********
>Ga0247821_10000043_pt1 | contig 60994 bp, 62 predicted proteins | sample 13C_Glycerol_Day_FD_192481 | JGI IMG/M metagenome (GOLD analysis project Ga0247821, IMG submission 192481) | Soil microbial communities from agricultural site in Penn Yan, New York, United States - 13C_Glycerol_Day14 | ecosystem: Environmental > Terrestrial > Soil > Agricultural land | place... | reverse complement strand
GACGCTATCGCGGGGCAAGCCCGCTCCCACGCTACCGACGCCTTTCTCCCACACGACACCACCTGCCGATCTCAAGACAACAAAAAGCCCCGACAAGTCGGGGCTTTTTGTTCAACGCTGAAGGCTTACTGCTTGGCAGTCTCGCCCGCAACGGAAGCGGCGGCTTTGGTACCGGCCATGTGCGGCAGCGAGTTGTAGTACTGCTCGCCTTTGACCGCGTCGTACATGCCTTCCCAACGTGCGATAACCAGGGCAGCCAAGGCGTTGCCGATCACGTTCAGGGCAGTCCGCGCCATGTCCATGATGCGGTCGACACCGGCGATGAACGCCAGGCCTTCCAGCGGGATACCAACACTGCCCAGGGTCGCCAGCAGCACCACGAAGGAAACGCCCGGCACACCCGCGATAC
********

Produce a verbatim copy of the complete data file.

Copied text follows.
>Ga0247821_10000043_pt1 | contig 60994 bp, 62 predicted proteins | sample 13C_Glycerol_Day_FD_192481 | JGI IMG/M metagenome (GOLD analysis project Ga0247821, IMG submission 192481) | Soil microbial communities from agricultural site in Penn Yan, New York, United States - 13C_Glycerol_Day14 | ecosystem: Environmental > Terrestrial > Soil > Agricultural land | place... | reverse complement strand
GACGCTATCGCGGGGCAAGCCCGCTCCCACGCTACCGACGCCTTTCTCCCACACGACACCACCTGCCGATCTCAAGACAACAAAAAGCCCCGACAAGTCGGGGCTTTTTGTTCAACGCTGAAGGCTTACTGCTTGGCAGTCTCGCCCGCAACGGAAGCGGCGGCTTTGGTACCGGCCATGTGCGGCAGCGAGTTGTAGTACTGCTCGCCTTTGACCGCGTCGTACATGCCTTCCCAACGTGCGATAACCAGGGCAGCCAAGGCGTTGCCGATCACGTTCAGGGCAGTCCGCGCCATGTCCATGATGCGGTCGACACCGGCGATGAACGCCAGGCCTTCCAGCGGGATACCAACACTGCCCAGGGTCGCCAGCAGCACCACGAAGGAAACGCCCGGCACACCCGCGATAC